Acute in vivo evaluation of a new stentless mitral valve

Jose L. Navia*, Kazuyoshi Doi, Fernando A. Atik, Kiyotaka Fukamachi, Michael W. Kopcak, Raymond Dessoffy, Pablo Ruda-Vega, Mario Garcia, Penny L. Houghtaling, Maureen Martin, Eugene H. Blackstone, Patrick M. McCarthy, Bruce W. Lytle

*Corresponding author for this work

Research output: Contribution to journalArticlepeer-review

4 Scopus citations

Abstract

Objectives: We have developed a stentless pericardial mitral valve prosthesis in 2 configurations; the purposes of this acute study in sheep were to assess (1) valve design and implant technique; (2) valve performance; and (3) acute effects on postimplant left ventricular function. Methods: A stentless bovine pericardial bileaflet valve was developed with the intent to preserve annular-papillary muscle continuity. This valve, in 2 configurations-with (n = 5) and without (n = 5) flap chordae-was implanted in 10 sheep (mean weight 73 ± 9 kg). Epicardial echocardiography was performed to assess valve performance. Load-independent left ventricular function was also estimated before implantation (baseline), 1 hour after discontinuing cardiopulmonary bypass (rest), and during dobutamine stimulation using conductance technology. Results: Implantation was easily accomplished for both configurations. Both configurations had low transvalvular pressure (mean 2.1 ± 1.2 mm Hg at rest; 2.2 ± 1.0 mm Hg with dobutamine stimulation with flap chordae; 1.7 ± 0.5 mm Hg and 1.6 ± 0.3 mm Hg without flap chordae). No mitral regurgitation was observed in 8 sheep, and mild regurgitation was seen in 2 sheep. Compared with baseline, slope of maximum rate of change of left ventricular pressure-end-diastolic volume relation increased with stimulation both with flap chordae (+52 ± 41 mm Hg · s-1 · mL-1, P = .0005) and without (+20 ± 12 mm Hg · s-1 · mL-1, P = .003). Conclusions: Both configurations of this newly designed stentless mitral bioprosthesis, which preserves annular-papillary muscle continuity using different novel surgical implantation techniques, demonstrated reliable valve performance, with low transvalvular pressure gradients, minimal regurgitation, and acutely preserved postimplant left ventricular function. Further chronic study is needed to verify these results and evaluate reliability of implantation procedures, biocompatibility, and durability.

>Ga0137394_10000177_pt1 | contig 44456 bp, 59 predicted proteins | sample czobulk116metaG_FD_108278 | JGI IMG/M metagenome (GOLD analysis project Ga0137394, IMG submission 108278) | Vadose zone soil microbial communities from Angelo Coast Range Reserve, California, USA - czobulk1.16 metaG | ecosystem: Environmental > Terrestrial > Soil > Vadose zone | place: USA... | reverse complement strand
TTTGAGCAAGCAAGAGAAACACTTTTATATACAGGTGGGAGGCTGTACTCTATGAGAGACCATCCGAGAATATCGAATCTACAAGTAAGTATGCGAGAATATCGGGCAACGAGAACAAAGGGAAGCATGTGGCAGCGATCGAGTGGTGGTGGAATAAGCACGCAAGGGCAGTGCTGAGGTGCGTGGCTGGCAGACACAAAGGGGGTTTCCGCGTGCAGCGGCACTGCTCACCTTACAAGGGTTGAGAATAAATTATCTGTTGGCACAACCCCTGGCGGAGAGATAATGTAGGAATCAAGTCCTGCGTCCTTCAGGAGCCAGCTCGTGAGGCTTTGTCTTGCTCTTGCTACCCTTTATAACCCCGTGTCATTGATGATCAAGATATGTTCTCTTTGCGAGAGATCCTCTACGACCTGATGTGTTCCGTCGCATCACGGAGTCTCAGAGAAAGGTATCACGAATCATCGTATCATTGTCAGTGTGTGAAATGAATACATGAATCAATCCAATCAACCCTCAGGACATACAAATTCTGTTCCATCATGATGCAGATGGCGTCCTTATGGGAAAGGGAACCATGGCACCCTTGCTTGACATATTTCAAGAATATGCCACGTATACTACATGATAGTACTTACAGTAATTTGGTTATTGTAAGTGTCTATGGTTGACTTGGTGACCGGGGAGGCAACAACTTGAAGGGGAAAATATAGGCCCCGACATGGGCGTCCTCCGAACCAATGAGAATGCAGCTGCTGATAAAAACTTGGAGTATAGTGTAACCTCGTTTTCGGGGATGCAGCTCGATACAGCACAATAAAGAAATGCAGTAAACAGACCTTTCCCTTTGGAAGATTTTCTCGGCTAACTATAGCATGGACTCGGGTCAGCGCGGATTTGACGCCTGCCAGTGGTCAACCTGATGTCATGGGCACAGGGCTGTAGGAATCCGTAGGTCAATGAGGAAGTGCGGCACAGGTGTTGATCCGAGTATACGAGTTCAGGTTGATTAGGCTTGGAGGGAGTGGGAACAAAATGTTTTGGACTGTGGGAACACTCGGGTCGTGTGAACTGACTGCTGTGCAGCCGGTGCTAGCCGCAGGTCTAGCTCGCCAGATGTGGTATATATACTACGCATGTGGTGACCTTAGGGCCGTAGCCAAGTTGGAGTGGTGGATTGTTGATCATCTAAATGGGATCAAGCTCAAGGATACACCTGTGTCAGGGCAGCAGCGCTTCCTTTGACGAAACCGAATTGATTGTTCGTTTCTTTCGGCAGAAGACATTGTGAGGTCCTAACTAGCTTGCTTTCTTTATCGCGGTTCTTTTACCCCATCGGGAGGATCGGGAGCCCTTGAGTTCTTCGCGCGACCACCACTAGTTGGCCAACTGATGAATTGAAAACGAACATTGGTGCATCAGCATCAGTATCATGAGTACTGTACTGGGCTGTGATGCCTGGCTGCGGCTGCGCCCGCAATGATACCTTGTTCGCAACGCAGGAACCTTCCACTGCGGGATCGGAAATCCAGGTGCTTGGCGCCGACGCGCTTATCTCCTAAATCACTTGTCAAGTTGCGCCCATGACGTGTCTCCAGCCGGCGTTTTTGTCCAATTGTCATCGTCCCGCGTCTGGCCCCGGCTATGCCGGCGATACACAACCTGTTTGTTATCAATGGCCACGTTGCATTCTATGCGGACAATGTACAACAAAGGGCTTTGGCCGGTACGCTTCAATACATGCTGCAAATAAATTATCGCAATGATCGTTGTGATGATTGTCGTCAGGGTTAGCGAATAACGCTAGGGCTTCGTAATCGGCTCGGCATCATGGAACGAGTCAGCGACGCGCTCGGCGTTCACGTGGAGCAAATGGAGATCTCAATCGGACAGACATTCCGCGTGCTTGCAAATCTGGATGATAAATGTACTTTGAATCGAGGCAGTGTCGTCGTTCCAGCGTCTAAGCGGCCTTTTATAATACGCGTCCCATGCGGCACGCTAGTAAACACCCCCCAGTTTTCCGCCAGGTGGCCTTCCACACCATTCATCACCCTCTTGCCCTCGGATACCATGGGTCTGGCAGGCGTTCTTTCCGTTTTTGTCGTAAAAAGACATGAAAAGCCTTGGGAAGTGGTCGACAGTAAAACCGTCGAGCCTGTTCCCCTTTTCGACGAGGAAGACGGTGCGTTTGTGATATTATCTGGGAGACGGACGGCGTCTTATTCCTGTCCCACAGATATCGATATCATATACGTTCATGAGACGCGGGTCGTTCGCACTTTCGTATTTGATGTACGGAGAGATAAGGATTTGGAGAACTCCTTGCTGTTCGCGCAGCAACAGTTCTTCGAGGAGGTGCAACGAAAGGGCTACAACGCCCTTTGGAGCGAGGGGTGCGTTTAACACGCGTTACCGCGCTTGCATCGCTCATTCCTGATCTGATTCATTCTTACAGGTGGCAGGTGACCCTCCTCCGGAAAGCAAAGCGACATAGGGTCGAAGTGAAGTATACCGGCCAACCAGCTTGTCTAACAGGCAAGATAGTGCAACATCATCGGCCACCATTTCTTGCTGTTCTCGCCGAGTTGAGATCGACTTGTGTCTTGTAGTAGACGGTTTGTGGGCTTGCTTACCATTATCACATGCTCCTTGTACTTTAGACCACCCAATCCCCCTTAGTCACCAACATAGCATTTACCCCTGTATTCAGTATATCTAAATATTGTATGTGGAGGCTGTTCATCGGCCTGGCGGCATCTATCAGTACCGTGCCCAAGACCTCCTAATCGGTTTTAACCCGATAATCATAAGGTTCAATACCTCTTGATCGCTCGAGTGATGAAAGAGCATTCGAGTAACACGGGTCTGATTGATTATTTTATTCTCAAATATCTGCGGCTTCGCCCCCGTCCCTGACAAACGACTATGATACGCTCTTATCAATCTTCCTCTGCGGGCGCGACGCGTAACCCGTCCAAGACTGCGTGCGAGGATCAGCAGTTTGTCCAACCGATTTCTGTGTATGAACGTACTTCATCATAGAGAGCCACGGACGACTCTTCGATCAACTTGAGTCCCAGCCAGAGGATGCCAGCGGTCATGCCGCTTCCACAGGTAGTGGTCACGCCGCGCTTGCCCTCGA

Original languageEnglish (US)
Pages (from-to)986-994.e2
JournalJournal of Thoracic and Cardiovascular Surgery
Volume133
Issue number4
DOIs
StatePublished - Apr 2007

ASJC Scopus subject areas

  • Surgery
  • Pulmonary and Respiratory Medicine
  • Cardiology and Cardiovascular Medicine

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